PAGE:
Hong Kong got a lot of practice during the original SARS outbreak, engraining responses in the population that have allowed some semblance of normal activity to continue thanks to a more proactive approach among citizens to distancing and hygiene measures.
The United States didn’t have a serious outbreak during the original SARS episode, but there is already a lot of thought and preparation going into possible large-scale behavioral interventions that governments and public health professionals may be able to tap into to smooth out the process. A framework for behavioral epidemiology proposed in the Annals of Behavioral Medicine suggests that approaches can be broken down into 5 phases:
- Establishing clear links between behaviors and health
- Developing a way to measure behaviors
- Identifying things that influence behaviors
- Evaluating interventions to change those behaviors
- Translating that research into practice
In early March, the Center for Behavior Change at the University College in London published a set of guidelines describing how behaviors in the general public could be altered to reduce the rate of spread – all the tried and tested stuff you’d expect, like hand-washing, mask wearing and maintaining safe distances in public.
Government planners are starting to bring behavior analysis into their planning process at every level as they search for a path forward. The official Washington state policy for returning business and citizens to public life includes behavioral services for both individual mental health support and population-level safety protocols.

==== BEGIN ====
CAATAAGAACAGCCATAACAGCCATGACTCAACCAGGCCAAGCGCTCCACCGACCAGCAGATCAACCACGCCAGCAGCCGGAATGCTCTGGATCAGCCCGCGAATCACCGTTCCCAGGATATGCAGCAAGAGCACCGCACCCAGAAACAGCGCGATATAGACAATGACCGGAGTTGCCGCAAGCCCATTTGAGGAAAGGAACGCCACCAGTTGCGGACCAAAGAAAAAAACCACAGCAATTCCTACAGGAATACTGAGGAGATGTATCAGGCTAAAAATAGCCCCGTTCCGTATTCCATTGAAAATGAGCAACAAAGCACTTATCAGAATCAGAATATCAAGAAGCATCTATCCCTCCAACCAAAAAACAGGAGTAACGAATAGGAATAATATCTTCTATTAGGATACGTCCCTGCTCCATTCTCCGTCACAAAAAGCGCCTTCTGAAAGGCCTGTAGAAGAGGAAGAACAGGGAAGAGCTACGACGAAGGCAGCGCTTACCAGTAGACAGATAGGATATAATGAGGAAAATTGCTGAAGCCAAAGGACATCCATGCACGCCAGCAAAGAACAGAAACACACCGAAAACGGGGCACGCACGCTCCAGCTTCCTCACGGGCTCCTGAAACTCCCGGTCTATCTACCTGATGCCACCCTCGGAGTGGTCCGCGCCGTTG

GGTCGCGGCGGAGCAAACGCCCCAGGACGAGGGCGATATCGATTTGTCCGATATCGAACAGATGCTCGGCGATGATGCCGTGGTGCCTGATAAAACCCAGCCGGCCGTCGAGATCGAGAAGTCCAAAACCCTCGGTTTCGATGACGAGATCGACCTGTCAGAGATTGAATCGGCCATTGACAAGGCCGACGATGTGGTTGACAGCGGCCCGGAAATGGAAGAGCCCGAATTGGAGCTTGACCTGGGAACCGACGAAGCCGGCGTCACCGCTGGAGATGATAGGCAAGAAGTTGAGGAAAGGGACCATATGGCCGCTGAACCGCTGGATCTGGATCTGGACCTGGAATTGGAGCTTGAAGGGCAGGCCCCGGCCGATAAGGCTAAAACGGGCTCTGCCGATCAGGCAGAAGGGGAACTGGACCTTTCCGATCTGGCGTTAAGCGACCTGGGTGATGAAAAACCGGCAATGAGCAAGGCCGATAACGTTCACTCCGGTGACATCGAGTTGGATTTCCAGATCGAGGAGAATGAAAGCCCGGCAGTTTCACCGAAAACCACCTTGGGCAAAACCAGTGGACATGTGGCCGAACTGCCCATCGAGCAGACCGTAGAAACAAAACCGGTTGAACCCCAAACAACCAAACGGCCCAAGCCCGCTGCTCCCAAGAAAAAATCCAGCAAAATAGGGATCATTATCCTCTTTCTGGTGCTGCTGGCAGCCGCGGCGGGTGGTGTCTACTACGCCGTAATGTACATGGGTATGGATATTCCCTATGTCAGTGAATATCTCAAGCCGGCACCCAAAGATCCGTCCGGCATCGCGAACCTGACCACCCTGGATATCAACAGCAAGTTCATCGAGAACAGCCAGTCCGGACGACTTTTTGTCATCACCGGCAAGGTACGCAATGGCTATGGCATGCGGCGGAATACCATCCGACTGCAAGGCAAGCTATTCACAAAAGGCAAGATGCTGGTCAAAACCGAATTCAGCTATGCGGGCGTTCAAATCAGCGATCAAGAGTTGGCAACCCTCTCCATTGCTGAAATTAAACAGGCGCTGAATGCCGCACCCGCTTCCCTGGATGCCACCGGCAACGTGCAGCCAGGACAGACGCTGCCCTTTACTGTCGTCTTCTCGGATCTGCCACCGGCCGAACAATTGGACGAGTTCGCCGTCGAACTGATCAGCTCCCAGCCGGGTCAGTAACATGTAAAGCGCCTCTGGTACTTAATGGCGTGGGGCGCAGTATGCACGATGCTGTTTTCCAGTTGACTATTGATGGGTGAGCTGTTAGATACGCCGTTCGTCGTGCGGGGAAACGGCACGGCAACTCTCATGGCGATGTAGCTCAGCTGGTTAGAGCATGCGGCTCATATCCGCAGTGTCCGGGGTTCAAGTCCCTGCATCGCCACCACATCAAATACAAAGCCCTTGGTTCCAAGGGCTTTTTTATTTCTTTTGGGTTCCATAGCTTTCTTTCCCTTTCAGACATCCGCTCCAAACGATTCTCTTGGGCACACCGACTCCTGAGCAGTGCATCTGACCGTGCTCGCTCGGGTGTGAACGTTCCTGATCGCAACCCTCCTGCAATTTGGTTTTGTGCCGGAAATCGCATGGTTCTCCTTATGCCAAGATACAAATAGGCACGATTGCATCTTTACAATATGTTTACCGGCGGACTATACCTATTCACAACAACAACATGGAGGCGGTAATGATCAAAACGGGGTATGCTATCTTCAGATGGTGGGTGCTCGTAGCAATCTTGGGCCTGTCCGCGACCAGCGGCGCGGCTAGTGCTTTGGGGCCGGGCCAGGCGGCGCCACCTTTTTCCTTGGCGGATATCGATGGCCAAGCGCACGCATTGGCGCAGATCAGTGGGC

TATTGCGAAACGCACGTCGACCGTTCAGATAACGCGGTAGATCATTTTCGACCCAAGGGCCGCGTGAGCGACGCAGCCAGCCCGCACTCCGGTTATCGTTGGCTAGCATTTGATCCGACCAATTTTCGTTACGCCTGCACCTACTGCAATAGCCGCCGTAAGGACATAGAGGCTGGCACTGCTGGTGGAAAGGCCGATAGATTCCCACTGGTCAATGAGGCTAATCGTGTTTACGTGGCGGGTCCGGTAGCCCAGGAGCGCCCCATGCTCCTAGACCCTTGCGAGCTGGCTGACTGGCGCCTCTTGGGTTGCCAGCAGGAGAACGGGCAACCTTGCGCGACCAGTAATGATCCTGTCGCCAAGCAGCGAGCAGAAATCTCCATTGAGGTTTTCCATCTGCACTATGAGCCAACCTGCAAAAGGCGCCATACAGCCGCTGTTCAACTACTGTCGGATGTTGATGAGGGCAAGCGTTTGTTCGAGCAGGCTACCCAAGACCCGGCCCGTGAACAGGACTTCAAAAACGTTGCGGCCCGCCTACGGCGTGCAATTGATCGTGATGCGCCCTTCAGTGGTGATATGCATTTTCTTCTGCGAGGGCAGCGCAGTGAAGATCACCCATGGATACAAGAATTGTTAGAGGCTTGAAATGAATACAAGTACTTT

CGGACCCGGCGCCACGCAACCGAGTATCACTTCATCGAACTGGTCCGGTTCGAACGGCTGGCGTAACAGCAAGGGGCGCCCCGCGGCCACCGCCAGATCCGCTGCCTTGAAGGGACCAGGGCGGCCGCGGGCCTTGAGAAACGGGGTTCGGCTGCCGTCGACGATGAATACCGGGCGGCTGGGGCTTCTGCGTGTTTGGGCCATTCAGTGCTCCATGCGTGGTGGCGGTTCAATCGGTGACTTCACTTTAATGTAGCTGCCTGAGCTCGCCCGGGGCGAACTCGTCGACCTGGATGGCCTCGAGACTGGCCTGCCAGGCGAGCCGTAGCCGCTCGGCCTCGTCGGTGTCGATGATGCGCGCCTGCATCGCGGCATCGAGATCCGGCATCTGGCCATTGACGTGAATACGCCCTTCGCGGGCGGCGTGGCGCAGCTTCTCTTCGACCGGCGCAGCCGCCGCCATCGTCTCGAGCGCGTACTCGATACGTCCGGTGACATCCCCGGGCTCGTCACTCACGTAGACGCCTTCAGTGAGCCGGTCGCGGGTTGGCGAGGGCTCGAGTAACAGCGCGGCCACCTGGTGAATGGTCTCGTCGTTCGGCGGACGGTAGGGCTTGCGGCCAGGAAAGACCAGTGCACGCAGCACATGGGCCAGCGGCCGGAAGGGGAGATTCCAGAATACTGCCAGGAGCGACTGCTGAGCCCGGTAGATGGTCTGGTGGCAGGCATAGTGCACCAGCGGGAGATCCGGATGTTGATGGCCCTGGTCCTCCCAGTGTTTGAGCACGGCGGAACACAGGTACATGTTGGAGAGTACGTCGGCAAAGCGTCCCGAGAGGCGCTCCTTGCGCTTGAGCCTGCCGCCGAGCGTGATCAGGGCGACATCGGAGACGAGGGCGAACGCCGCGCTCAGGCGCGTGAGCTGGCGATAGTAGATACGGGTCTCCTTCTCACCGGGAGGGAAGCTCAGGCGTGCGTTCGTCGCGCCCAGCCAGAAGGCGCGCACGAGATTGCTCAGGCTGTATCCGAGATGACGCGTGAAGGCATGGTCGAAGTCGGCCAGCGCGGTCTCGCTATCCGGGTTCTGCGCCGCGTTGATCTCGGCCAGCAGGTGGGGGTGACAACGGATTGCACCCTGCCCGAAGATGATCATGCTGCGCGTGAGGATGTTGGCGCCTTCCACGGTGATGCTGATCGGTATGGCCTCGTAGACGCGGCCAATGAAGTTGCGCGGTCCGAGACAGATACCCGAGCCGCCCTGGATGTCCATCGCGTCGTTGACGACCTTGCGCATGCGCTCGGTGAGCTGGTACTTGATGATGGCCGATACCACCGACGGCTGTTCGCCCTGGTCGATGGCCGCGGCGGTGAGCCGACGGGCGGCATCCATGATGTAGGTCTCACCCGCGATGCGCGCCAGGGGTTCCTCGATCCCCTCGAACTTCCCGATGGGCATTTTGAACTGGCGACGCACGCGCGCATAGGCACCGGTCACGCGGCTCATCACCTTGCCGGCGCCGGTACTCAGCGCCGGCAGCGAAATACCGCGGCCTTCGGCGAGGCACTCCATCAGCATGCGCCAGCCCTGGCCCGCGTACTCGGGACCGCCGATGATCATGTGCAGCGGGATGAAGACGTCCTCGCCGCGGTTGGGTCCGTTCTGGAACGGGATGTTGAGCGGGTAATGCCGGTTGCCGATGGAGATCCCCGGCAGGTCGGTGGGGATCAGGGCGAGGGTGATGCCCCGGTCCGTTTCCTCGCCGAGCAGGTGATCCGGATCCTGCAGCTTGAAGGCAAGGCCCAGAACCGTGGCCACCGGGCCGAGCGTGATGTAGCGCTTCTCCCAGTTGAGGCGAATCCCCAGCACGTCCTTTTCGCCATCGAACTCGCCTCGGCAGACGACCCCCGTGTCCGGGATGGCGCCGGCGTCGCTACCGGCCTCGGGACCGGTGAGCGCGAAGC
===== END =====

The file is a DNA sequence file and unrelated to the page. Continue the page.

Behavioral interventions aren’t going to allow lockdowns to end tomorrow. Epidemiologists have far broader plans for getting life back on track in the U.S. Large scale testing and contact tracing, intensive research into treatment options, vaccine development, and financial support are all in the cards. But with the right preparation, and in combination with a gadual approach to relaxing stay-at-home orders, behavior analysis could be key to getting the economy rolling without putting the death toll through the roof again.